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Beauty in the eyes of the beholder

February 19th, 2014

 

A couple of weeks ago, our lovely managing editor for The Carroll News, Ryllie Danylko, wrote a fantastic column called “20 signs you’re a 20 something who’s sick of being told how to be a 20 something.” If you haven’t read it yet, I strongly suggest you go digging through your old issues or browse jcunews.com to find it and give it a read, because it really hit the nail on the head with how our generation is now seemingly obsessed with giving others life advice. I’m finding that these “listicles,” as Ryllie so aptly put it, are becoming increasingly prevalent on social media sites and about nine times out of 10 tell you about something you are doing wrong or others are doing right in the most sarcastic, biting way possible.

 

I, like Ryllie, agree that this whole little “listicles” trend is far from a suitable substitute for actual writing or blogging and needs to go pronto. However, I see a far bigger problem in this trend that Ryllie touched on in her article and I would like to now expand on. I think it’s hilarious when any “20something” thinks they know enough about life to tell other people how to live it. Furthermore, I’ve been seeing an increasing number of articles about what it really means to be beautiful. For example, I’m pretty sure everyone with a Facebook or Twitter has seen the countless articles about how fantastic and beautiful Jennifer Lawrence is and how the way she talks about her body image is doing such great things for young girls everywhere. I do agree that Jennifer Lawrence is beautiful and although I do not know her personally, she seems to have a sparkling personality and is indeed a great role model for girls. However, constantly idolizing her for these body issues is doing just as much damage as idolizing someone like Paris Hilton or any other beautiful actress or model.

 

The problem is that we keep setting this new standard for beauty. In the past, the general guidelines for being considered beautiful was the whole “Barbie” ideal: tall, skinny, luscious locks, perfectly tanned and perfectly madeover. This image of beauty is essentially unachievable for a large percentage of women, and I’m glad to see that it is changing. But, the fact is that we keep trying to tell other women what they must do or say or eat to be beautiful. Whether we are telling each other to starve ourselves or eat an entire pizza in one sitting, it’s wrong to perpetuate this one standard of beauty.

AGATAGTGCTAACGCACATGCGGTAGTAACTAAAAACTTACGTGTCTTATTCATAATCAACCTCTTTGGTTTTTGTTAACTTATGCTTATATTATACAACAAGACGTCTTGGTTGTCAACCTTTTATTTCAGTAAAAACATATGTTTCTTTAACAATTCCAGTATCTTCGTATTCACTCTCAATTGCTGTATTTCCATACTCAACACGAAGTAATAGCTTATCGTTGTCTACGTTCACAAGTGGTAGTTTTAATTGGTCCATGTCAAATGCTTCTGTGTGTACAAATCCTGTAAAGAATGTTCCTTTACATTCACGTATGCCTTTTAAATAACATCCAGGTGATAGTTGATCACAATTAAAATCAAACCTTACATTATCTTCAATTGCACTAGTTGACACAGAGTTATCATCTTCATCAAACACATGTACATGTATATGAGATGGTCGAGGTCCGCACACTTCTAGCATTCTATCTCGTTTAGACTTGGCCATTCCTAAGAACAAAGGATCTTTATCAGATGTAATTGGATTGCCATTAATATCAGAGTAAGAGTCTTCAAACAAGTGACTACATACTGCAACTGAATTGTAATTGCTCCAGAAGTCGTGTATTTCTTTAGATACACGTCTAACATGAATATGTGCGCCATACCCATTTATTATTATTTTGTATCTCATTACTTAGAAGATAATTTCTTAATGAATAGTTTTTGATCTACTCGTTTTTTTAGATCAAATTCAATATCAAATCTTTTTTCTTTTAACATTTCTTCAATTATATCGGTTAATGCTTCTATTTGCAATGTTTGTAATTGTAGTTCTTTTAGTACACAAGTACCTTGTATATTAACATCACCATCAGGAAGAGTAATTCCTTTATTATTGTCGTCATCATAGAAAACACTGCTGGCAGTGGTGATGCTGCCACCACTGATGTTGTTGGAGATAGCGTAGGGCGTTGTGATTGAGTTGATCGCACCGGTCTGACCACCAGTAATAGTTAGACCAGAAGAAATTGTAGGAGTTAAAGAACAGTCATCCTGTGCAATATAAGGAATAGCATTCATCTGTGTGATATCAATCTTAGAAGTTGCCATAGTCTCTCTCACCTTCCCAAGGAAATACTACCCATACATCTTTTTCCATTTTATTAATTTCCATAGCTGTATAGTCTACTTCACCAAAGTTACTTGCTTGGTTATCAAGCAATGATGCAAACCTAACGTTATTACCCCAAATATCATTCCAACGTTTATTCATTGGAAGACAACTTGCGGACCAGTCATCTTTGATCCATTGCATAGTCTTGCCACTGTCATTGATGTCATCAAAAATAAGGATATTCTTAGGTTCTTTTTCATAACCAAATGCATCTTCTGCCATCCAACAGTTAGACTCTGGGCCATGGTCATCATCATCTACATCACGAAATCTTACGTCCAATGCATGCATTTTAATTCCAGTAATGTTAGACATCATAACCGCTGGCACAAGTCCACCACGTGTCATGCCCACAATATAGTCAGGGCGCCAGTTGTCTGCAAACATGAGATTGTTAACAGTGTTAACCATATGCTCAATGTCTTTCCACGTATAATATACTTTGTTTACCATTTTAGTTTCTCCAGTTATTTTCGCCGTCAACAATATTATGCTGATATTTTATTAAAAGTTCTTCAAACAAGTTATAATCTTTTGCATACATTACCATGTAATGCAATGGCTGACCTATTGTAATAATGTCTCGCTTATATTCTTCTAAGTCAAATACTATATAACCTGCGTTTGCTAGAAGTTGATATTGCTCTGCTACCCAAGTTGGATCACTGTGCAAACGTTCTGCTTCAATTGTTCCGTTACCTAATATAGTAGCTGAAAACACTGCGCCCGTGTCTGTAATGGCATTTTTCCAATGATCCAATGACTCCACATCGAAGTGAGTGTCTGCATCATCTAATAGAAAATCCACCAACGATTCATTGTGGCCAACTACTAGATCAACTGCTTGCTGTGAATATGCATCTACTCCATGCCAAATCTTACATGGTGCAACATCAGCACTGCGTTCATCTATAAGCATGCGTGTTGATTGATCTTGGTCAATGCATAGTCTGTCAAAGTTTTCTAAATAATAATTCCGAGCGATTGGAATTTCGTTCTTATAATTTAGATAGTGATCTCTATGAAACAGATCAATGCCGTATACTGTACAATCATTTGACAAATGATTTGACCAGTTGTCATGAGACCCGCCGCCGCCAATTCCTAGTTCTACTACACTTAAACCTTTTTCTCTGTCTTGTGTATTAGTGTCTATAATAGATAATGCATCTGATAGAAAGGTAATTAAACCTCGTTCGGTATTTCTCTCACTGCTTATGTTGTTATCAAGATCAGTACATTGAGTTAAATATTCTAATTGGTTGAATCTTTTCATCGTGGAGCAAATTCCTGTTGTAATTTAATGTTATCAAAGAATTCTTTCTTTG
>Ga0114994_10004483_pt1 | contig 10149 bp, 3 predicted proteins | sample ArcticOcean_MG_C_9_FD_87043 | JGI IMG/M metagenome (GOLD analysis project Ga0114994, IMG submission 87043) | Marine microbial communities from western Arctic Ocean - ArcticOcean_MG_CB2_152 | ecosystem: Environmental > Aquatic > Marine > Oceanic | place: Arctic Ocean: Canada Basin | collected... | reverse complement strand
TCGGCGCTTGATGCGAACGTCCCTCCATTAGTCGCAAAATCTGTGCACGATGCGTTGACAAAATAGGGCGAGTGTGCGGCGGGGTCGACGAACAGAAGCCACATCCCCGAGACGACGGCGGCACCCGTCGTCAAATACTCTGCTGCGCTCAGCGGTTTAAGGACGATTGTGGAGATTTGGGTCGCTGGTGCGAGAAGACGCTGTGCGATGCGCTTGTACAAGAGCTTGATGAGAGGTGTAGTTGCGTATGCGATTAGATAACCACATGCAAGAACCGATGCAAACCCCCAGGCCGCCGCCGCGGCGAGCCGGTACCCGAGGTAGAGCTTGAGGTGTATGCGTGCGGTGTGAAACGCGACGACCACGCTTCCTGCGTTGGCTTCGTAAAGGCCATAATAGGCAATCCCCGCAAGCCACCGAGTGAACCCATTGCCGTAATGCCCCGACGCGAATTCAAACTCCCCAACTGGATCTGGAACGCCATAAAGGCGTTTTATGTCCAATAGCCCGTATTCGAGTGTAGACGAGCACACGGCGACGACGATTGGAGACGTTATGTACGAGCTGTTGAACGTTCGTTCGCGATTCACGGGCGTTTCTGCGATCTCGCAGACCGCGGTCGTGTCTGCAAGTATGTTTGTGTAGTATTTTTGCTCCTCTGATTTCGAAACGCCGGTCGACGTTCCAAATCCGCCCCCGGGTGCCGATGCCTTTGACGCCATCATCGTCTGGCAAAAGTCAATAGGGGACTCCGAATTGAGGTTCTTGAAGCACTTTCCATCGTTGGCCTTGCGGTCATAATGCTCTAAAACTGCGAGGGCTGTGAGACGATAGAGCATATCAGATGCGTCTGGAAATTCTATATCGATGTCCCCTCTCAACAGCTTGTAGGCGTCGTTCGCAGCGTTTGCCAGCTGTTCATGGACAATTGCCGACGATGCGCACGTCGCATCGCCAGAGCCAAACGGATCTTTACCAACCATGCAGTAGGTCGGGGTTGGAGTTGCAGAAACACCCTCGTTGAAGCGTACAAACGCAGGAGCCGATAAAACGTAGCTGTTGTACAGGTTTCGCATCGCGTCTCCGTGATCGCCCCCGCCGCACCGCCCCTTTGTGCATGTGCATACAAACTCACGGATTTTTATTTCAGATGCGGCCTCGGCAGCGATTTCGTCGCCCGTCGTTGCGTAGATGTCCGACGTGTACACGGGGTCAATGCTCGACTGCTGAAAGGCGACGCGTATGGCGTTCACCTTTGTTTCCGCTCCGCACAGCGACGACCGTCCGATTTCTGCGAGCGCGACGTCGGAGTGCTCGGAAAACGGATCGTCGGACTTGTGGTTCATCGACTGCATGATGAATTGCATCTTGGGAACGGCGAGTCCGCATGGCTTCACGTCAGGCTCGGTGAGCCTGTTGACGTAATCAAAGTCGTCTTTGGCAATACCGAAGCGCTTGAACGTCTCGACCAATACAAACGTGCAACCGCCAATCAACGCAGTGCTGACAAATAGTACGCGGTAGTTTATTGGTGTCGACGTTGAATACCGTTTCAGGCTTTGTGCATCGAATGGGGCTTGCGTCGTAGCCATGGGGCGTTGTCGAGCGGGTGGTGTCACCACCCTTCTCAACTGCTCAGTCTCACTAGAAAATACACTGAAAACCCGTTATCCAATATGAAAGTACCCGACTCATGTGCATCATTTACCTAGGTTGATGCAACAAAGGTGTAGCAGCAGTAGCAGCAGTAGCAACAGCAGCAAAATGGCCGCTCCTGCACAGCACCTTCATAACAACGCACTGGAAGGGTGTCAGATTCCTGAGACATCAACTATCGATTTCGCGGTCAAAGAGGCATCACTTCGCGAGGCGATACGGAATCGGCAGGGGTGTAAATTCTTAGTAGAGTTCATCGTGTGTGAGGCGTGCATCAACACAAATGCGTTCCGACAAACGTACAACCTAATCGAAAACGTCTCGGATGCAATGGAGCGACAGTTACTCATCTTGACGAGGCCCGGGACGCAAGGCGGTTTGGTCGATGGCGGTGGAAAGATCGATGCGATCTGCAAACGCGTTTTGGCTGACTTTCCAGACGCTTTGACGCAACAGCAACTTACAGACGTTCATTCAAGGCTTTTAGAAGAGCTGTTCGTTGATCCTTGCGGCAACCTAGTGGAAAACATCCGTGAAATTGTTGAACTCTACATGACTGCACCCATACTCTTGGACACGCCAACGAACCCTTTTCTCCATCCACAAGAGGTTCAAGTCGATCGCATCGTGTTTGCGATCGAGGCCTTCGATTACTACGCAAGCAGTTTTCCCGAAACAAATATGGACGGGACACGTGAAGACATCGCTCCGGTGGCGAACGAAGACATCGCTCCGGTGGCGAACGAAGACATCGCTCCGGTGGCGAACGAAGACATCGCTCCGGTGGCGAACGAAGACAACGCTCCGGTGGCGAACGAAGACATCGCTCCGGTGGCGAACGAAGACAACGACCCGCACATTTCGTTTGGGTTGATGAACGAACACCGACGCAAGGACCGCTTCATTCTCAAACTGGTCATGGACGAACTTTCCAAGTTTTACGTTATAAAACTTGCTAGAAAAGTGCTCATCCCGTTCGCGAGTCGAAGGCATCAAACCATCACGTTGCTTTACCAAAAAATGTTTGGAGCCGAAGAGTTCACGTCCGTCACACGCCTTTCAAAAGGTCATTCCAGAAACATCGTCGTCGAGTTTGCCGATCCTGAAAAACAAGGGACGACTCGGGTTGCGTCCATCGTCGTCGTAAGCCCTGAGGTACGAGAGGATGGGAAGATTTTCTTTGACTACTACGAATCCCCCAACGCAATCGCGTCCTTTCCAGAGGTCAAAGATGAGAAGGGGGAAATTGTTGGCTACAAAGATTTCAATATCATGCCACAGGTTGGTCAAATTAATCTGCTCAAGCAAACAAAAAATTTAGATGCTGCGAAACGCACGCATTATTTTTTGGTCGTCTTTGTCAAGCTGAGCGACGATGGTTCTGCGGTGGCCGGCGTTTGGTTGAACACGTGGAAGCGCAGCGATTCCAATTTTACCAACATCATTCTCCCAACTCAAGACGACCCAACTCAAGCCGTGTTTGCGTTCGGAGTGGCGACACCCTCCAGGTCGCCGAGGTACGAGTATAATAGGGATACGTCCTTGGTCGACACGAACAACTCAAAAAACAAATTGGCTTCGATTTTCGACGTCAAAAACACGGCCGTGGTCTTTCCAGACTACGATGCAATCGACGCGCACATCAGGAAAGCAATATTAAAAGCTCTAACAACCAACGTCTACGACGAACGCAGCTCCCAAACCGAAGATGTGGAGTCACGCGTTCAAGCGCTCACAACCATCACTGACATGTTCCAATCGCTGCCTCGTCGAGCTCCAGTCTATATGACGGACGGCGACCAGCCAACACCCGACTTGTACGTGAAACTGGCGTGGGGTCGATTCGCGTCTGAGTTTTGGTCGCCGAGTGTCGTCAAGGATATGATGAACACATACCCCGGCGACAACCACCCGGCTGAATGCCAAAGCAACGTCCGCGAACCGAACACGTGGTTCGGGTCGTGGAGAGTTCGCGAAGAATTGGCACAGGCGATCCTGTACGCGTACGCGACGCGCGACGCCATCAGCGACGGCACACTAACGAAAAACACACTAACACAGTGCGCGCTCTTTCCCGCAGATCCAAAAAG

There’s another article floating around on social media sites titled, “The Actual Difference Between Women Who Are Hot And Who Are Beautiful.” It discusses how a woman’s beauty shouldn’t be measured by her physical attributes, and it’s more about her heart and mind than it is about her face and body. My favorite thing that they mention in this article is that “beauty is in the eyes of the beholder.” That’s a pretty common saying, and yet so many seem to forget it. The article identifies men as the culprits of this, but it seems to me to be more about the standards us women place on ourselves. There have been countless studies about where the idea of beauty comes from and how it has continued to change in society for many decades. I remember learning about “The Beauty Myth” in one of my classes last year, which is a book by Naomi Wolf that discusses the ever-changing ideal of beauty and how it has been a thorn in women’s sides for countless years. She suggests that this unattainable standard of beauty is an attempt by men to undermine the power of women. She describes how everytime women make a social or political breakthrough, a new standard of beauty surfaces in a sense and breeds doubt and insecurity.

 

This is an interesting idea and perhaps it has been true in some circumstances. However, I think that men have become a common scapegoat when the reality is our society is just obsessed with perfection. No matter who or what the newest idol is, it always boils down to this idea that we can be perfect and beautiful if we do such and such.

 

We really just need to stop telling each other what to do and who to be. I mean, does anyone really truly know what exactly it means to be beautiful or have a perfect life? All anyone really knows how to do is how to be themselves, so no one is in a good position to tell another they’re not beautiful. Enough with all the standards already.